Home Roasting Coffee with the Fresh Roast

This tutorial was written in 2000. Since then there have been updates to the Fresh Roast coffee roaster. You can the latest version on Amazon.

There are many ways to home roast coffee. INeedCoffee has many home roasting tutorials using a popcorn popper, Hearthware Precision and an oven. Now, I’m about to show the easiest method of them all: The Fresh Roast Coffee Bean Roaster. The Fresh Roast is a small batch coffee roaster that runs off electricity. Just plug it in and roast. Is it the right roaster for you? We’ll look into that after I walk you through a roasting session.

About the Fresh Roast

The Fresh Roast can roast 2-2.5 oz of green coffee beans per batch, which yields enough for about 10-12 cups of coffee. If you and your household consume a lot of coffee then a larger capacity roaster may be more appropriate. The roast completes in a very fast 3-5 minutes. It is also the most quiet roaster I’ve used. The pictures below were all taken from an outside patio, but this roaster can easily work indoors. As with any indoor roasting, make sure you have proper ventilation and you can disable the smoke detector.

FreshRoast - Pre Roast
FreshRoast – Pre Roast

FreshRoast - Post Roast
FreshRoast – Post Roast

Starting The Roast

Telling someone how to roast with a Fresh Roast is like teaching someone how to make toast. To say it is simple is an understatement. Pour in the green coffee beans, set the toggle to either “LIGHT” or “DARK”, close the lid, and turn the timer. Now just let the roaster do its job. That’s all there is to roasting with the Fresh Roast.

Add Beans
Add Beans

Set Timer
Set Timer

Start of Roast
Start of Roast

Early in the Roast
Early in the Roast

Middle of Roast
Middle of Roast

End of Roast
End of Roast

Ending The Roast

The one drawback I found to the Fresh Roast is that it doesn’t do a great job of cooling down. Because of this I suggest using an oven mitt or towel to remove the lid once the roast is complete. Usually the first roast isn’t exceptionally hot, but each subsequent roast gets hotter. Once the machine has cooled off, empty the chaff basket.

Remove the Lid
Remove the Lid

Pour out the Coffee
Pour out the Coffee

finished roast
The coffee on the left was roasted on the “LIGHT” setting and the coffee on the right at the “DARK” setting.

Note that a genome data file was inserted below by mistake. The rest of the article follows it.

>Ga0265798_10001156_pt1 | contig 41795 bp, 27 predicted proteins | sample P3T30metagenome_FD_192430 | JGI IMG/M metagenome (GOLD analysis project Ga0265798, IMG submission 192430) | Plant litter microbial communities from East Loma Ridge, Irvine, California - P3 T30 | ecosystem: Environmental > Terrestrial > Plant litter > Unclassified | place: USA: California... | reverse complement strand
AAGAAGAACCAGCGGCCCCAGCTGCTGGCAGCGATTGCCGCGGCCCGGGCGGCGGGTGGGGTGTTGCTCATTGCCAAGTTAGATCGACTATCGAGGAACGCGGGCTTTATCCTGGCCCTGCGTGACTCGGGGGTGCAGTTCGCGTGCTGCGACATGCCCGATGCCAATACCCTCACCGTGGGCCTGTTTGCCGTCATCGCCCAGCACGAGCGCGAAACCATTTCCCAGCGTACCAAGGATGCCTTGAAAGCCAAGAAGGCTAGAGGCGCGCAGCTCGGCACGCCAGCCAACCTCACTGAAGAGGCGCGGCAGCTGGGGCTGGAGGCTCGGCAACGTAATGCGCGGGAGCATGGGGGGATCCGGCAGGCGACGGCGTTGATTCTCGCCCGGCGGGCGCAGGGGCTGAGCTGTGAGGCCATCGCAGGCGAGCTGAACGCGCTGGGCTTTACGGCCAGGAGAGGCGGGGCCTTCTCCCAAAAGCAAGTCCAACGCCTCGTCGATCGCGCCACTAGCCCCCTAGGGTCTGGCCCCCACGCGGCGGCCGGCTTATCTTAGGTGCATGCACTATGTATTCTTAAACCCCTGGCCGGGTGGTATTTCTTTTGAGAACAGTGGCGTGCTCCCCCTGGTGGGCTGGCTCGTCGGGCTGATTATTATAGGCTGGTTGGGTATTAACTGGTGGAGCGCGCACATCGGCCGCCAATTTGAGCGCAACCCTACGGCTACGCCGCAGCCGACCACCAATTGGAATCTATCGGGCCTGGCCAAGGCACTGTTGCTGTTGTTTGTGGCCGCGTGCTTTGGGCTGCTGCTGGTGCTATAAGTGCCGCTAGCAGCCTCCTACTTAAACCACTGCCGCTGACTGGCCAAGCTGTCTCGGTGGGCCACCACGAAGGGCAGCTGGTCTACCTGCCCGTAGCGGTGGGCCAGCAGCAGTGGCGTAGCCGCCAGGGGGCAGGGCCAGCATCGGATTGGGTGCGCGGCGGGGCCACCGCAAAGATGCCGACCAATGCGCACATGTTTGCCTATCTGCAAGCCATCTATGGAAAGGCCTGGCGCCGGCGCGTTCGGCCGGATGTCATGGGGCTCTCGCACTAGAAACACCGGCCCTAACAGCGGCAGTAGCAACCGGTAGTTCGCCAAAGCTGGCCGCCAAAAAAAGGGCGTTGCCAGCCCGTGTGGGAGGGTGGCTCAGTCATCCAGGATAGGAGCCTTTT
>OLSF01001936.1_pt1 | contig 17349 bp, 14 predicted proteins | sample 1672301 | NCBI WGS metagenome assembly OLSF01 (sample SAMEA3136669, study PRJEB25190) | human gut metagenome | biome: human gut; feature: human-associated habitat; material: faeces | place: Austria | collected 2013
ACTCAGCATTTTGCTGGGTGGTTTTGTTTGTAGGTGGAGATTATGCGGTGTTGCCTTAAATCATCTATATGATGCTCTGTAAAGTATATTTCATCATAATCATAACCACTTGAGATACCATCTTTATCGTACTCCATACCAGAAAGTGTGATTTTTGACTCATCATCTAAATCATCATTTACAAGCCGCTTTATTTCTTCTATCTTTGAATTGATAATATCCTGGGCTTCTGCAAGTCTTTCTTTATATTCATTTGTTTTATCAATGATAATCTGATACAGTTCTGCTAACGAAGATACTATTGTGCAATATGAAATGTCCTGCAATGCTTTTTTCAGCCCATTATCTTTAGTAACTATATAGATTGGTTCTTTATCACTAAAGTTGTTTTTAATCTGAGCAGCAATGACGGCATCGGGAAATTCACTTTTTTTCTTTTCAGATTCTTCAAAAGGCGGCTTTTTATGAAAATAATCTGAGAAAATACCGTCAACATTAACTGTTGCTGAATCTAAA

Some roasters may desire to monkey with their Fresh Roast machine to get the roast to slow down or accelerate the cooling of the beans. That’s beyond the scope of this article, but if you are looking for an easy way to get started in home roasting coffee, the Fresh Roast is a great product. Home roasters that prefer a more slowly roasted coffee or something that can handle a larger volume would not be ideal users of this roaster.

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Michael Allen Smith

Michael Allen Smith fell in love with coffee while attending college. Shortly after graduating college, he found himself in the Tampa Bay area far away from the good coffee he had at The Ohio State University. That is when he starting home roasting coffee. Less than a year later in April 1999, he launched the coffee website INeedCoffee.com. INeedCoffee.com has been going strong ever since with hundreds of articles and tutorials submitted by over one hundred contributors.

In 2007, Michael moved to America's coffee capitol Seattle, Washington. He has visited close to two hundred different coffee places in Seattle, Portland and Vancouver and met many of the top roasters and baristas in the country. Since 2009, Michael has been the Organizer of the Coffee Club of Seattle, which is a Meetup group of over 600 coffee enthusiants. Besides the social aspect of the group, the Coffee Club of Seattle partners with local coffee professionals for educational events such as coffee cuppings, brewing demonstrations and roasting tours.

Unrelated to coffee, Michael has a personal blog at CriticalMAS.com which covers several topics including fitness, cooking and finance.

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